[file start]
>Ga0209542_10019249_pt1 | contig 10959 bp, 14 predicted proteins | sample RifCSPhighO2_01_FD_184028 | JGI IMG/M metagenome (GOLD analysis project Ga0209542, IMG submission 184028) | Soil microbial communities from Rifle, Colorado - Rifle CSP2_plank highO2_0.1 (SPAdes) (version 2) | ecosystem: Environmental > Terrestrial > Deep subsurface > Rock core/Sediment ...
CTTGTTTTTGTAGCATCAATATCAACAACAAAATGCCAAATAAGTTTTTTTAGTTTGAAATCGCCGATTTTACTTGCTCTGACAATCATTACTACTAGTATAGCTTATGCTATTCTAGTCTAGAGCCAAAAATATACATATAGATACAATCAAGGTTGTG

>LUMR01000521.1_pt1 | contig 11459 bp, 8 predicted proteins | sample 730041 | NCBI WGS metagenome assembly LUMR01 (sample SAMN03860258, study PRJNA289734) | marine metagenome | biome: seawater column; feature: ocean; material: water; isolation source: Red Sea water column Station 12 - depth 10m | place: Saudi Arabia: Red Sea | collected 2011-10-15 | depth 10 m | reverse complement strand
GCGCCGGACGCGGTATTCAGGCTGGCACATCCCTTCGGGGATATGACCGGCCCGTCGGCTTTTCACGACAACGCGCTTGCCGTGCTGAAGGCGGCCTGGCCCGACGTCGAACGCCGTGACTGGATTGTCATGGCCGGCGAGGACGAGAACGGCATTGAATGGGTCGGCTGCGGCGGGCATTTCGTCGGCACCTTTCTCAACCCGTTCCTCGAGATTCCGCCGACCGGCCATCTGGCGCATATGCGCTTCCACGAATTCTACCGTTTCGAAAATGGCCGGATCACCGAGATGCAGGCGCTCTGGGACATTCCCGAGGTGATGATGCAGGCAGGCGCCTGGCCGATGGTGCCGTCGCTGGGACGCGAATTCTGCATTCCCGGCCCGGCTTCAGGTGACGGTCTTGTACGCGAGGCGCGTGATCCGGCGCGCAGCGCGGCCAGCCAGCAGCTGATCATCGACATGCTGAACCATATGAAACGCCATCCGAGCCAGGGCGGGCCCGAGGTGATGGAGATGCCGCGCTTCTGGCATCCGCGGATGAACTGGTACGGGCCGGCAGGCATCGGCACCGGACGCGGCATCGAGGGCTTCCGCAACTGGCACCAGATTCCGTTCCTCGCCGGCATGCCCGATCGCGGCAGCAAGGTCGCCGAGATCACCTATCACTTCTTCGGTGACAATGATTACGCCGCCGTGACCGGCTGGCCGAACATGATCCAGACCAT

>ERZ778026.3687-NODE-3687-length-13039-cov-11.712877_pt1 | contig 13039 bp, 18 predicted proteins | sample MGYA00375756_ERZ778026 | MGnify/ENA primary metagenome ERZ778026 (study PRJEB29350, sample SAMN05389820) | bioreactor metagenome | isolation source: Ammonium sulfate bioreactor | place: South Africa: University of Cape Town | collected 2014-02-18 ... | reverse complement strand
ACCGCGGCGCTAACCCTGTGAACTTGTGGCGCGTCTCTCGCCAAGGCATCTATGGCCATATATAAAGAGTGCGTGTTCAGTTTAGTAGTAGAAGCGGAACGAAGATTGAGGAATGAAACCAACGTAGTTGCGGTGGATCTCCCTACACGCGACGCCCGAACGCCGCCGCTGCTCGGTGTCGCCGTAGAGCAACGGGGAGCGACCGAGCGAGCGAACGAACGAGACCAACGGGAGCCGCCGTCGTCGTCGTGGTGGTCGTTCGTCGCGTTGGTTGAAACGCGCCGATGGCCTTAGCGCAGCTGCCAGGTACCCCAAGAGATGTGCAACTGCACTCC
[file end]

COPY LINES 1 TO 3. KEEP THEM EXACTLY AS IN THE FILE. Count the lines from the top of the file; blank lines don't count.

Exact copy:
>Ga0209542_10019249_pt1 | contig 10959 bp, 14 predicted proteins | sample RifCSPhighO2_01_FD_184028 | JGI IMG/M metagenome (GOLD analysis project Ga0209542, IMG submission 184028) | Soil microbial communities from Rifle, Colorado - Rifle CSP2_plank highO2_0.1 (SPAdes) (version 2) | ecosystem: Environmental > Terrestrial > Deep subsurface > Rock core/Sediment ...
CTTGTTTTTGTAGCATCAATATCAACAACAAAATGCCAAATAAGTTTTTTTAGTTTGAAATCGCCGATTTTACTTGCTCTGACAATCATTACTACTAGTATAGCTTATGCTATTCTAGTCTAGAGCCAAAAATATACATATAGATACAATCAAGGTTGTG

>LUMR01000521.1_pt1 | contig 11459 bp, 8 predicted proteins | sample 730041 | NCBI WGS metagenome assembly LUMR01 (sample SAMN03860258, study PRJNA289734) | marine metagenome | biome: seawater column; feature: ocean; material: water; isolation source: Red Sea water column Station 12 - depth 10m | place: Saudi Arabia: Red Sea | collected 2011-10-15 | depth 10 m | reverse complement strand